Victoria has become Australia’s pariah state. And its capital, Melbourne is the nation’s coronavirus epicentre.
Thousands of people in public housing blocks are locked in their homes by police, several postcodes have been issued stay-at-home orders and Victoria’s border with New South Wales is set to close.
On Monday, Premier Daniel Andrews announced 127 new confirmed cases and the death of a man in his 90s – the state’s 21st death from the virus.
The record high for new infections includes 34 cases connected to known outbreaks, 40 from routine testing and 53 still being investigated.
While other states like Queensland and NSW can drinks in pubs, the situation in Victoria appears to be spiralling out of control.
Victorians are desperate to control case numbers and rejoin the rest of the nation. But how do they do it?
Asia has the answers
We need to look to our Asian neighbours for guidance, said Professor Marylouise McLaws, an infectious diseases expert at the University of New South Wales and member of the WHO’s COVID-19 response team.
On January 23, China shocked by the world by imposing an enormous, brutal lockdown in Wuhan and surrounding cities in Hubei province in an effort to contain the coronavirus outbreak.
More than 11 million people were banned from leaving their homes, and transport in and out of the city was shutdown – with no exceptions for personal or medical emergencies.
All shops were shut, except those selling food or medicine.
At the time, the World Health Organisation said the move was well beyond its own guidelines, calling it “unprecedented in public health history”.
“They’ve gone through this not once, but twice and sometimes three times with MERS (Middle East respiratory syndrome) and SARS (severe acute respiratory syndrome),” Professor McLaws said.
“You don’t want to reinvent or have to go through that terribly slow and very painful process of learning by error.”
In 2003, Professor McLaws worked with Beijing to review China’s response to the SARS outbreak, as well as healthcare worker safety at Hong Kong’s dedicated SARS hospital.
“I was impressed with their eye to detail,” she said, adding perspex barriers were frequently used in communal areas to limit the spread of disease.
“They’ve had a really tough training history and they’ve learnt from it.”
Tracking and tracing
For months, the federal government has emphasised the importance of coronavirus tracking and tracing.
It is Victoria’s best shot at identifying where outbreaks are coming from so we can isolate those areas and stamp out the disease.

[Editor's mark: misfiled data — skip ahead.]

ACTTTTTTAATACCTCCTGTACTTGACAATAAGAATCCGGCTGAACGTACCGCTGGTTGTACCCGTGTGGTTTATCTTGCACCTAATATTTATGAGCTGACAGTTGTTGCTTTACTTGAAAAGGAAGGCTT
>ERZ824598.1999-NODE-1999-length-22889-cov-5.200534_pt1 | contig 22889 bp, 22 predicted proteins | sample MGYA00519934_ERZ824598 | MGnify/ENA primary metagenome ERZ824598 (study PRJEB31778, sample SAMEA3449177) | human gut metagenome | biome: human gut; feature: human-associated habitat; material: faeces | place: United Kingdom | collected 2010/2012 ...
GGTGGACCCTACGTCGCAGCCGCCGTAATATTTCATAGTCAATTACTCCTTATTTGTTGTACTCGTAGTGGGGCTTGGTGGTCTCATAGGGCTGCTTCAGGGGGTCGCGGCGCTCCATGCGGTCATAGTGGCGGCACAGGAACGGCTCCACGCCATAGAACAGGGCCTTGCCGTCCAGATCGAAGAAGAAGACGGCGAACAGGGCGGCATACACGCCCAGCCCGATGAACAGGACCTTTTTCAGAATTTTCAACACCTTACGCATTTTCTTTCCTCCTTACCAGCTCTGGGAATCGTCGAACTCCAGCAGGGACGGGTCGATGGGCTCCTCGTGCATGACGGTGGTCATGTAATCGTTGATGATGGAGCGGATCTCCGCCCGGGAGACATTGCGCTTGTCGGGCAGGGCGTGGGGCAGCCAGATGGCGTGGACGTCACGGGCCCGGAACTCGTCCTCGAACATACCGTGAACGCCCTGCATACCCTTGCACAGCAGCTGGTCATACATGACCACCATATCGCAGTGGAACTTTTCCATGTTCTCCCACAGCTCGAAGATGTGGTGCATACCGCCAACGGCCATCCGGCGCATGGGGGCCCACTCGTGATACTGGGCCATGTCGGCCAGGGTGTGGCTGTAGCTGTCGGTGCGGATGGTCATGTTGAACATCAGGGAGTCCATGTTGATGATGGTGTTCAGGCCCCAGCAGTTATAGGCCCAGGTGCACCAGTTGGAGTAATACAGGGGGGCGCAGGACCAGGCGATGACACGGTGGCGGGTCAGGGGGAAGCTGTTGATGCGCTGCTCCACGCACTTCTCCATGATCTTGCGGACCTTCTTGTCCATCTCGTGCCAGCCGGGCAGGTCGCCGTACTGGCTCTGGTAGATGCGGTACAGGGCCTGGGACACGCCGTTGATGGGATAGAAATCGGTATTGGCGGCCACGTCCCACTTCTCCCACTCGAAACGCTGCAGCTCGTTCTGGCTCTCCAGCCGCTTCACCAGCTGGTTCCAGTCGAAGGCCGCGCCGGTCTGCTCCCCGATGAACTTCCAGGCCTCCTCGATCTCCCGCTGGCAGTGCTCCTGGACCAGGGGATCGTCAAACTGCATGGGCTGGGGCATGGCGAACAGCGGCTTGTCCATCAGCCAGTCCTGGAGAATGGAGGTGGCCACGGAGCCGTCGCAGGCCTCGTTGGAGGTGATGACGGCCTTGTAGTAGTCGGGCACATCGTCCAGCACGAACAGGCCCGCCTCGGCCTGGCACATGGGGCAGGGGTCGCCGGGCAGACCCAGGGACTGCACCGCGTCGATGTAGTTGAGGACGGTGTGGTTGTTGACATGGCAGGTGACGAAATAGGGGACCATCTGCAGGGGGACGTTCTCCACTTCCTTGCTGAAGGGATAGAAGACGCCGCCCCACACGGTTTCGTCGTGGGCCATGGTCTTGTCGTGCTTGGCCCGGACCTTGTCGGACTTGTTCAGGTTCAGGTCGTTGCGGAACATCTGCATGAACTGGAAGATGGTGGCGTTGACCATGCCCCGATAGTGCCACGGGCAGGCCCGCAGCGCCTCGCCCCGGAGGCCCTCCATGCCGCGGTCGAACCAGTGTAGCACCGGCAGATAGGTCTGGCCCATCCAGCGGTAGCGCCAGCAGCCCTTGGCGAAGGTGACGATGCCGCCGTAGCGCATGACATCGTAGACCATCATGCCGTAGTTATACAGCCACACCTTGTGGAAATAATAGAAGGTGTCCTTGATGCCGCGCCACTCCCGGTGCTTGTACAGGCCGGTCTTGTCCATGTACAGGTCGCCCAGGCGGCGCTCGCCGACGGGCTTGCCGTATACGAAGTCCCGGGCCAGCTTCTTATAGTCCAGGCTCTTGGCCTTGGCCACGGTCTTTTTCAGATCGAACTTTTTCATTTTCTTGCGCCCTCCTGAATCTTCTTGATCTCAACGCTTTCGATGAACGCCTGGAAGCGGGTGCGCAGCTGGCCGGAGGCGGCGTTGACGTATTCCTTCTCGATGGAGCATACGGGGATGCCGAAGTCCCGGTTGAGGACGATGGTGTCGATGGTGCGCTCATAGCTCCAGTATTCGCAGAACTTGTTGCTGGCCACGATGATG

A key part of this process is genome sequencing, where scientists analyse the genetic code in a sample taken from a patient who has contracted COVID-19.
Professor Ben Howden, an infectious diseases physician at the Peter Doherty Institute for Infection and Immunity, said genome sequencing was key to mapping coronavirus clusters, such as the outbreaks at several Melbourne quarantine hotels housing returned travellers.
“If you brought the coronavirus home to your house and everyone in your house got it, and we looked at the genome sequencing of those viruses, they would look almost identical,” he said.
“We can’t necessarily say it transmitted from this person to this person to this person, but we can say these cases clustered together.”
Though genome sequencing is just one part of the puzzle, the technology is crucial in identifying the source of outbreaks and will help Victoria regain its footing in the fight against COVID-19.
What happens next?
The Morrison government backed the Victoria-NSW border closure despite local politicians raising concerns about economic damage.
Victorian Premier Daniel Andrews on Monday announced the closure would come into place from midnight on Tuesday night.
Mr Andrews said the decision had been made during a phone hook-up with Prime Minister Scott Morrison and NSW Premier Gladys Berejiklian.
From Tuesday, a permit system will operate for people needing to cross the border between towns like Albury and Wodonga to work or receive healthcare.
It is the first time in more than a decade that NSW and Victoria do not have an open border crossing.
There is no indication of how long the border closure will last.
But for now, authorities are urging people to remain vigilant, practise social distancing and to download the COVIDSafe app.